Five years ago Kim and I decided no chemical would touch our soil again, creating thermophilic compost on farm and a worm farm went a long way, but there was never enough of this material to take care of all of the crops, for the first year in those five years we will not have to supplement our compost harvest with any bought manures or organic amendments with the exception of course of lime. We currently also have 5 4 x 4 x 4 containers in thermophilic mode of chicken/turkey/ and guinea material as well.

We will use these castings for just about every purpose here on the farm, fertilizer, potting soil, and soil blocking recipes, as follows are the methods we use to produce Bishop's Homegrown "La Bonne Terre" (the good earth) in it's many variations.

La Bonne Terre Soil Blocking Receipt:
We have struggled in searching out a way to create potting and soil blocking mixes completely self sustainably from material here on the farm. It wasn't easy, but we have found something that works well for us.

We use 2 parts worm castings (1 part is roughly four gallons by volume)
2 parts garden loam - Heavily amended clay based soil
1/4 part sand
1/4 cup bat guano
1 cup of lime
1 cup diatomacious Earth

Mixed together well and moistened this holds together as well if not better than any store bought mix or "homemade" mix with blood meal and imported coco-coir (food miles self sustainable guys?) or the non renewable sphagnum. We feel this also makes our plants far more adapted to their future planting than any other method we have ever used, and trust me, I've used all of it. To sterilize the garden loam and prevent fungal disease, weed seeds, and insect damage to plants or seed we use an old wash tub filled with garden soil to which we add 2 five gallon buckets of water and place above a fire on our outside wood pit. We heat it to 160-170 degrees for sterilization purposes. Works wonders and costs nearly nothing minus the lime. This is the same mix we use for potting soil with the exception of adding leaf mold and Forrest dander for water retention as well as gravel at the bottom of the pots for drainage.

La Bonne Terre Soil Amendment/Fertilizer
This is our main fertilizer at this point. In previous years we have added composts directly to the soil along with unprocessed animal manures which have led to many seed and plant pests as well as weed issues. Until this year we have never had enough of any self produced material to create this mix on a large enough scale to feed all the crops including the new orchard crops and raised bed greenhouse crops.

It works like this:
one part castings, 1/8 part bat guano, a cup of lime per five gallons, 1/8 part screened high nitrogen compost (poultry litter), mixed with one cup diatomacious earth per five gallons. The diatomacious earth eliminates seed and root destroying pests. We have found this mix to be perfect for every crop that we grow, some have thought it might be two high or two low nitrogen for some things but we have found the ratios to be about ideal for an already decently balanced soil. We should point out that our soils have been heavily amended over a five year period with probably close to 40 tons of organic matter added if not more, to the entire area of cultivated land. It should also be pointed out that the worm herd gets fed a very diverse diet, mostly composed of high nutrient feed stocks as opposed to bulking material like sawdust and cellulose as is fed to most commercial worm heards, this gives us access to most of the micro nutrients that are missing from most commercial casting mixes as well as access to higher NPK numbers than commercial castings. The last test that was done ran 3-3-3. We also have to realize this isn't a nutrient shot like commercial fertilizers, the nutrients are slow release but they are active and more available to plants than in almost any other type of fertilizer. About a month after planting everything will get side dressed with another dose of La Bonne Terre and occasionally we make a tea to feed to certain plants. I should also point out that last year we placed several bat houses around the farm from which we ethically harvest bat guano for on farm use. This material as well as the castings contain Chitin's, the broken down proteins of the exo skeleton of insects, known to be an insect repellent.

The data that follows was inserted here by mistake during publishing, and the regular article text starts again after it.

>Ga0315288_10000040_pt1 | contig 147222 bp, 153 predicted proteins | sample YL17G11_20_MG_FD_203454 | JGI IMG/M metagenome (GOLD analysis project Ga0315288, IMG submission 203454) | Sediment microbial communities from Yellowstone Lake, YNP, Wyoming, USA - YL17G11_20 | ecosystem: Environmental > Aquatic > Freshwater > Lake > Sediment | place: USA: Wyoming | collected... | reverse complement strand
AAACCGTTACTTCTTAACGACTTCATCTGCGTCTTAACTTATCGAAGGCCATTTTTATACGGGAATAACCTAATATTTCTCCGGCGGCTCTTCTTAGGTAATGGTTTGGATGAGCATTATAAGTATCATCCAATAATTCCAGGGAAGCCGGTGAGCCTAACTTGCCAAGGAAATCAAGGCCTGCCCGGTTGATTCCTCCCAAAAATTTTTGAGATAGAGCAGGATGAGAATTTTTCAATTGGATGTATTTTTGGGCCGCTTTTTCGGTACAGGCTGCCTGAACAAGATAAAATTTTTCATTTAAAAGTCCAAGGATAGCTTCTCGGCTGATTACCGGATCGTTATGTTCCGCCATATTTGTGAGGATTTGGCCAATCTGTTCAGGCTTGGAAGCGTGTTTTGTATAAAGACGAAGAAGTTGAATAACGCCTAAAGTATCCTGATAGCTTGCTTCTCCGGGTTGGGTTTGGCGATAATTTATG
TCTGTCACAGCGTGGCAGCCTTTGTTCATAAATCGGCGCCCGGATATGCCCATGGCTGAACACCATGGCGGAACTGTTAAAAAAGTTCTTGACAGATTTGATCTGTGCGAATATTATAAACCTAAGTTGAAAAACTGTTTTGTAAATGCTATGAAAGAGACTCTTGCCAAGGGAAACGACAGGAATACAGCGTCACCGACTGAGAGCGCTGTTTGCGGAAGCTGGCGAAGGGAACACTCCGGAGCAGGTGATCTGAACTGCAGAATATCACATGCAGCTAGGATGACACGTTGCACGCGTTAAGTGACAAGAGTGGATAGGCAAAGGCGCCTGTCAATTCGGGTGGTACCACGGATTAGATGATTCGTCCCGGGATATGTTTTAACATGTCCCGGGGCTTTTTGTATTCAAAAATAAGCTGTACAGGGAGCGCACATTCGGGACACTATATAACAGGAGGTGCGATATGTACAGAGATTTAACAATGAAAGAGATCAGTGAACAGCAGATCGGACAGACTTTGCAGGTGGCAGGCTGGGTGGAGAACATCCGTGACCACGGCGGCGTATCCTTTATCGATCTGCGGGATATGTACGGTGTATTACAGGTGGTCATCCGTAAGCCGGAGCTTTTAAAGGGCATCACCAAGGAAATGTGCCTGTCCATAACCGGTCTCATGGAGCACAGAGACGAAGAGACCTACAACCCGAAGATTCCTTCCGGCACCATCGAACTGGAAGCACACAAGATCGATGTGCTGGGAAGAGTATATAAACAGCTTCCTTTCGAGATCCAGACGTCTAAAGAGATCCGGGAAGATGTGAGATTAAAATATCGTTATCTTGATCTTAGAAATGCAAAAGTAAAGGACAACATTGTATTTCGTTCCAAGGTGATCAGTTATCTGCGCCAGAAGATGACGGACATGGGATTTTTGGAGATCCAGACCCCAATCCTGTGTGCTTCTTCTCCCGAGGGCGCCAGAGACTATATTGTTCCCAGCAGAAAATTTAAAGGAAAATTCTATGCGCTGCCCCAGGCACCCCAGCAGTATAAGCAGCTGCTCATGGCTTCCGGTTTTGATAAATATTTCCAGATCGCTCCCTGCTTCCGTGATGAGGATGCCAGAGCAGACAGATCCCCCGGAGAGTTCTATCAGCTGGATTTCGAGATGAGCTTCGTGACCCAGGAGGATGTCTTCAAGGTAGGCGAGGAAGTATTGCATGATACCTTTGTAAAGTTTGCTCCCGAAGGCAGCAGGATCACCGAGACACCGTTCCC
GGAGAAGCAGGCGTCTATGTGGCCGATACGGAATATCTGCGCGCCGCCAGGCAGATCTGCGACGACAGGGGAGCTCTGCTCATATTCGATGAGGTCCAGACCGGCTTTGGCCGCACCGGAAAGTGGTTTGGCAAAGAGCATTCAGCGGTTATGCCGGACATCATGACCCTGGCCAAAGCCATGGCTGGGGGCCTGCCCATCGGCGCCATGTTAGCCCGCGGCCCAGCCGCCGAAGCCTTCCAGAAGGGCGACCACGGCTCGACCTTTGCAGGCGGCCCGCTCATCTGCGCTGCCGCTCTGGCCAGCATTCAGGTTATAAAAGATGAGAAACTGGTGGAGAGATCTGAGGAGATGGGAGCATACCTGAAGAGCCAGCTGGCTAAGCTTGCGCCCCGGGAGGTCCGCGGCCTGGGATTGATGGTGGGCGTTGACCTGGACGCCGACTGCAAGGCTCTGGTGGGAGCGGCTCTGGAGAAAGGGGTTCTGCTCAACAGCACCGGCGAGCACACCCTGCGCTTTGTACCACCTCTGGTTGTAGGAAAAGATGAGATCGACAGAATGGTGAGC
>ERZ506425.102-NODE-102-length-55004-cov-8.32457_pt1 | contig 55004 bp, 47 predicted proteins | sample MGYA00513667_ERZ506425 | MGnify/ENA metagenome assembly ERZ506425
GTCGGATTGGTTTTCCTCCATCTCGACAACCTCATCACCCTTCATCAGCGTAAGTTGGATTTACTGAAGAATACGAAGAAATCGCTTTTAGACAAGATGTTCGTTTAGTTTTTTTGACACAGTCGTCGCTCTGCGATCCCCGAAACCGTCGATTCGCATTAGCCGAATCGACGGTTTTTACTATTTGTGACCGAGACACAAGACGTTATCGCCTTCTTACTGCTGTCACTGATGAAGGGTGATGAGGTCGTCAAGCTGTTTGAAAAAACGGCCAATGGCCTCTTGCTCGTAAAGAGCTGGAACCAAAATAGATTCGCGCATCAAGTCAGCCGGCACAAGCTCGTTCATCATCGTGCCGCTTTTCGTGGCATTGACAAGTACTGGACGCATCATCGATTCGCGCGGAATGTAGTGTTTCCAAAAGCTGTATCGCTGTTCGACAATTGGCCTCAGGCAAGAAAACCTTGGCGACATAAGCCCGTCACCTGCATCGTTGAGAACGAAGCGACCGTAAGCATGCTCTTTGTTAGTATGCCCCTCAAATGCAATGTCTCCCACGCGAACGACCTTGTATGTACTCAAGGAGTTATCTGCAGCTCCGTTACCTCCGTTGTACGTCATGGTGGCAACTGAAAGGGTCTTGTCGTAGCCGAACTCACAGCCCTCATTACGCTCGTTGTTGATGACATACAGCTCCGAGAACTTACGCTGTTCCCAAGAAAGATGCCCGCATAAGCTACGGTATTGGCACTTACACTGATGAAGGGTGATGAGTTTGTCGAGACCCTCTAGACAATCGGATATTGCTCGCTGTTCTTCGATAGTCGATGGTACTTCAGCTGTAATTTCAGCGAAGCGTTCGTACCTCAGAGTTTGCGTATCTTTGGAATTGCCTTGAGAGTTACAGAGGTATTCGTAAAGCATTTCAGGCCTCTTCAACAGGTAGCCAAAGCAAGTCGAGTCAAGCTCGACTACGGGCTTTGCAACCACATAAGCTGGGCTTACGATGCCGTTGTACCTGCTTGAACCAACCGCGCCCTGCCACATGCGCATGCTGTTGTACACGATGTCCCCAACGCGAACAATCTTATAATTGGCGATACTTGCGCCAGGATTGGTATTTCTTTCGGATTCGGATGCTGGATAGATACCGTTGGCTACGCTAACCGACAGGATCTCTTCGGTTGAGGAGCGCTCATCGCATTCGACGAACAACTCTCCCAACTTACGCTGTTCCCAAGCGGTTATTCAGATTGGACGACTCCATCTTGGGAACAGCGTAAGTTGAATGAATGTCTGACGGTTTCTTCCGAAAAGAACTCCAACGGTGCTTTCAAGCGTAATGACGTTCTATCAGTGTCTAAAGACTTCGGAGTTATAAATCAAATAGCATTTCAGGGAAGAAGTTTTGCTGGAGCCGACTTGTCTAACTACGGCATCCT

Ottawa Gardener said...

This is a really good and informative post. I'm going to find this quite helpful in the future.

I really want to get a worm 'farm' going so that I can use the casings in my indoor starting mix.

Leigh said...

Fascinating - I like the idea of adding diatomaceous earth - I may try that in my very crude (by comparison) composting system

Bishops Homegrown said...

Glad to be of help and definitely get those worm farms going guys, I can't express how great having these castings is! Be sure to read the next post about La Bonne Terre where I'll expound on some things a bit.